Agile leaders realize that individuals work best when they are empowered, engaged and energised. This is an indispensable skill of the agile leader as they stabilize the evolving needs and tensions of the organisation. Instead of just an all or nothing concept, agile leaders accept empowerment as a continuum of leadership behaviour that responds to the existing context for change.

In just 16 years, CEO Tony Hsieh has made Zappos, the online shoe-retailer into one of best places to work in the world. Walking into the Zappos head office is like stepping into a circus tent. Telephones ring, voices rise, and laughter bounces around the room. If you closed your eyes, you’d mistake yourself in the midst of a loud family reunion, not at the corporate office of a billion-dollar enterprise.

The Zappos workforce operates in a fiercely proud culture. Employees not only love their work, they care sincerely about others in the community. How did Hsieh do it? By empowering his people to lead. According to him, empowering leaders have discovered that helping people find purpose delivers superior results than forcing subordinates to be loyal followers. Tony Hsieh concentrates on relationships first and business second. In good times and bad, Hsieh’s communications are genuine, hilarious, and informal. He speaks openly and individually to his colleagues. According to Hsieh, if you get the culture right, everything else falls in place.

Walk the talk

More than just driving and encouraging change, agile leadership is about being the change. Those who lead by example and enthusiastically engage in their own growth, inspire others.  As rightly said by Mahatma Gandhi, be the change you want to see in the world.  Agile leaders cultivate themselves to be humble and compassionate by displaying qualities such as compassion, kindness and care for their co-workers.  They work on themselves first before working on others.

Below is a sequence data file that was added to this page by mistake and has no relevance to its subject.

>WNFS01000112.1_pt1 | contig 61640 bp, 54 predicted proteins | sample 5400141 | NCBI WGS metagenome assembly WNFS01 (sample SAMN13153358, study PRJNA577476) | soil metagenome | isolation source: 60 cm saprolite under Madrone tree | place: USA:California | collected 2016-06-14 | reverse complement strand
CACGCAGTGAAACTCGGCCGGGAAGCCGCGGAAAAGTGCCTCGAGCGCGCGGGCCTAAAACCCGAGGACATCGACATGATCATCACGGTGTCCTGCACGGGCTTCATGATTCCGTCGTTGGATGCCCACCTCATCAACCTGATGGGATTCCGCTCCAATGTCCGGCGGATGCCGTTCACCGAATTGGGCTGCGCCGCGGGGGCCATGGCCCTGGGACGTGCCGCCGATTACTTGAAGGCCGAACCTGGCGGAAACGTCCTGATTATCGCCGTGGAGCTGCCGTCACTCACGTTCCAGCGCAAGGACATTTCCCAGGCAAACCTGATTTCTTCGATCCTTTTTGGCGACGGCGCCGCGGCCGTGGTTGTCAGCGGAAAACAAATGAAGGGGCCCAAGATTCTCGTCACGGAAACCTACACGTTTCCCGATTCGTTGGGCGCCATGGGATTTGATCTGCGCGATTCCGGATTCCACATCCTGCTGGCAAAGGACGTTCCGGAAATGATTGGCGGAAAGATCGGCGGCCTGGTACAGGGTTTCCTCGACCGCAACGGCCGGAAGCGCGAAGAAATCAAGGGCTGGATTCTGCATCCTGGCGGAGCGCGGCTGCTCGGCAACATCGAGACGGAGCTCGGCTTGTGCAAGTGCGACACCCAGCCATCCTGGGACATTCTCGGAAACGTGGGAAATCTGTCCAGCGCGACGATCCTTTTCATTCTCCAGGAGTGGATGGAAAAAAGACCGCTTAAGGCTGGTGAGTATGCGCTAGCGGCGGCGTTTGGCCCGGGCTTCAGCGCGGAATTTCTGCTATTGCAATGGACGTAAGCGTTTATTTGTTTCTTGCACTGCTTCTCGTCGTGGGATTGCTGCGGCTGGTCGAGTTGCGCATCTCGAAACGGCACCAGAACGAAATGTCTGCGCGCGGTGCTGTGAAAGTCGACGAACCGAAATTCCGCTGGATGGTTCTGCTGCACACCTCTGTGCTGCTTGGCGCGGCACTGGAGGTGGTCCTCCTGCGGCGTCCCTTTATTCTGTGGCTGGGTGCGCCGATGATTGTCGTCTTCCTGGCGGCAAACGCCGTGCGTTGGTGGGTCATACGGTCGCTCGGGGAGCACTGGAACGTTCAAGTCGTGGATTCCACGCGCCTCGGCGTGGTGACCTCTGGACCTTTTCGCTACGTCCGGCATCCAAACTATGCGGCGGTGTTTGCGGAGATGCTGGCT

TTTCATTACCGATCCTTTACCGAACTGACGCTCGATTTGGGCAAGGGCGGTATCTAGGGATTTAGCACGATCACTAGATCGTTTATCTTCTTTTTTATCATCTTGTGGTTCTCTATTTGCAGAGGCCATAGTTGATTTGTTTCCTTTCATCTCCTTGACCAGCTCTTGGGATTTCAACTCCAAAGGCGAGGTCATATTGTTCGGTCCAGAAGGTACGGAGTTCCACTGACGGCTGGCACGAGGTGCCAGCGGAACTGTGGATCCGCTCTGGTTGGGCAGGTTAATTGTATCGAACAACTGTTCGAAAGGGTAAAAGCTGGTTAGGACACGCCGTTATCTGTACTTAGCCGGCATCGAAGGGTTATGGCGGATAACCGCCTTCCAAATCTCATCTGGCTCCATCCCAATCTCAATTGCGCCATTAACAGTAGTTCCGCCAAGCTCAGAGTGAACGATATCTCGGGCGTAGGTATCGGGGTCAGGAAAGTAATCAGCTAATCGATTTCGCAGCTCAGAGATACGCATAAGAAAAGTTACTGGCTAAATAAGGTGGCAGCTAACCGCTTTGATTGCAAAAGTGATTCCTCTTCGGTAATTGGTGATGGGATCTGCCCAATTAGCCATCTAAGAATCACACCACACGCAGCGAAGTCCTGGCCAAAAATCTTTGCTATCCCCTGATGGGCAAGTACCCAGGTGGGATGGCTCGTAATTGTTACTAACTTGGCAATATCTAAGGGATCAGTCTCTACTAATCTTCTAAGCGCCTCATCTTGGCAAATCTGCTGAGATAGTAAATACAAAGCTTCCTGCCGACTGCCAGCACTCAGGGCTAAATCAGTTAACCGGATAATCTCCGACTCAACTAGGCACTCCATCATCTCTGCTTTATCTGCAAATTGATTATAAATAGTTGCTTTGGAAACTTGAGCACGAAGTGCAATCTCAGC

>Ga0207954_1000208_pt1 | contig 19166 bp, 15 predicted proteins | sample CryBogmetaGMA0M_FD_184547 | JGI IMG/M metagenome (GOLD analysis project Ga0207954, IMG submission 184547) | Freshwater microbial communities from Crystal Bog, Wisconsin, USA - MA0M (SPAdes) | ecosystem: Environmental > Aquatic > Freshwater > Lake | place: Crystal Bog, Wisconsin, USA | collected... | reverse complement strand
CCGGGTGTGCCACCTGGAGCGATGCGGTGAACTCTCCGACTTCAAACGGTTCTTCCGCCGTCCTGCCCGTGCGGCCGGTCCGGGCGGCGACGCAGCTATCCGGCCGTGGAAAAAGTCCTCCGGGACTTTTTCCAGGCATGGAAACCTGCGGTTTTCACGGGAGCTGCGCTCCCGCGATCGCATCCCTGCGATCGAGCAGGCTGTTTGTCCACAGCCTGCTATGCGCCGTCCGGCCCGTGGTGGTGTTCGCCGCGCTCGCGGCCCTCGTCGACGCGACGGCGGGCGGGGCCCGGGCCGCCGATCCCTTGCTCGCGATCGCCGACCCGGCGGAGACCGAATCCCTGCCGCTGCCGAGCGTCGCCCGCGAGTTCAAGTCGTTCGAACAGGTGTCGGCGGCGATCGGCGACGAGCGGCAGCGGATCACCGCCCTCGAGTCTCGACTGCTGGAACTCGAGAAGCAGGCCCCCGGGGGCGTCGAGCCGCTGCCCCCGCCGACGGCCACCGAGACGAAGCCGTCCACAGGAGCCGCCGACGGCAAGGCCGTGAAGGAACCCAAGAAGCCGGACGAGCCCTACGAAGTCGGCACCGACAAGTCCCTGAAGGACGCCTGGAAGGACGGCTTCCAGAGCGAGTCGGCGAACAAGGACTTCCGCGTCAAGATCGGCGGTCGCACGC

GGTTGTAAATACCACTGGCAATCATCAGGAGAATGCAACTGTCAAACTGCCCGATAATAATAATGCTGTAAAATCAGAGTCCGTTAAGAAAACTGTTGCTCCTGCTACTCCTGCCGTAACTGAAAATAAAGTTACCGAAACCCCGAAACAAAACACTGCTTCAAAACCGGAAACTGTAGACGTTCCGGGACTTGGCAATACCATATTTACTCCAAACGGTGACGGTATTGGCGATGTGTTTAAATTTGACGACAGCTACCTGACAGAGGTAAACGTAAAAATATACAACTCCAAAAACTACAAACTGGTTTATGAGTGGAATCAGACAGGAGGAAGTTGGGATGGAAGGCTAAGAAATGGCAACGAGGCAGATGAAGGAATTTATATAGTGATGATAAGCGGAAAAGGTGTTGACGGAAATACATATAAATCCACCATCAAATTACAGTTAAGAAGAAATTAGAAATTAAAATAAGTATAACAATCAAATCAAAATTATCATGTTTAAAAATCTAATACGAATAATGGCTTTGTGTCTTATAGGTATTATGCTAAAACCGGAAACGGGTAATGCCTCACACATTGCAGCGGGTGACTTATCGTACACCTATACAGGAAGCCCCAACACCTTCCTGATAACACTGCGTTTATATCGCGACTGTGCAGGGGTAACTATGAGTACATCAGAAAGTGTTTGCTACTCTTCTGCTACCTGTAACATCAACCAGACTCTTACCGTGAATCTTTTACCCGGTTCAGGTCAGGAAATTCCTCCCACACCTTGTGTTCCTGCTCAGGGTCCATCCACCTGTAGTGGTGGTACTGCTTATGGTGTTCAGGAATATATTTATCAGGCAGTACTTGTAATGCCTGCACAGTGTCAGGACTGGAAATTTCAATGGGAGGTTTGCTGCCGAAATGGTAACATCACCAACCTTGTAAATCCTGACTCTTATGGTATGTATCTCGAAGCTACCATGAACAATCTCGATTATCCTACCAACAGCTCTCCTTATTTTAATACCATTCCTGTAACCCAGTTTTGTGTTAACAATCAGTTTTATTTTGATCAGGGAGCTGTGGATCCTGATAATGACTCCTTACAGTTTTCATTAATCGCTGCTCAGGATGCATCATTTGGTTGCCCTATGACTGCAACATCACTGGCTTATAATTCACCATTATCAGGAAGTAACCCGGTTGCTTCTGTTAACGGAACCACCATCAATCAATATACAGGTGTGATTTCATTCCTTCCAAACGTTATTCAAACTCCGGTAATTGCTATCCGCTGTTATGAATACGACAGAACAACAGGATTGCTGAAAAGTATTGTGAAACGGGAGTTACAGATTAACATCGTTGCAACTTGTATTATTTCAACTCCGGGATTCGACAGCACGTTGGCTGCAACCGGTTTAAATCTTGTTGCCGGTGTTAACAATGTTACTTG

Jack Welch of General Electric is a striking example. For taking GE to greater heights, Welch knew he had to turn everything upside down and that's just what he did. He introduced the whole idea of a ‘boundary-less organization’ This means that everyone in the establishment has the freedom to brainstorm and reflect of ideas – instead of waiting for someone up the ladder to think of them first. He wanted his team to turn loose, and he assured the team members to listen to ideas from anyone in the enterprise. And he did.

Everyone from the grassroot-level workers to senior managers got his attention – if they had something important to convey or a new idea that might make the firm better. Welch stayed loyal to his passions and what he knew was right. As a result, GE became an extremely successful firm under his management. His people were always eager to follow his lead, because they knew that he always kept his word.

Last two decades witnessed the shift from static management to strategic management and we are quickly moving towards dynamic management which tries to keep up the speed with the modern, frequently changing, complex world. Organizations need more originality, teamwork, and innovations – simply agility. 

Dr. Manu Melwin Joy

The writer is an Assistant Professor at School of Management Studies, CUSAT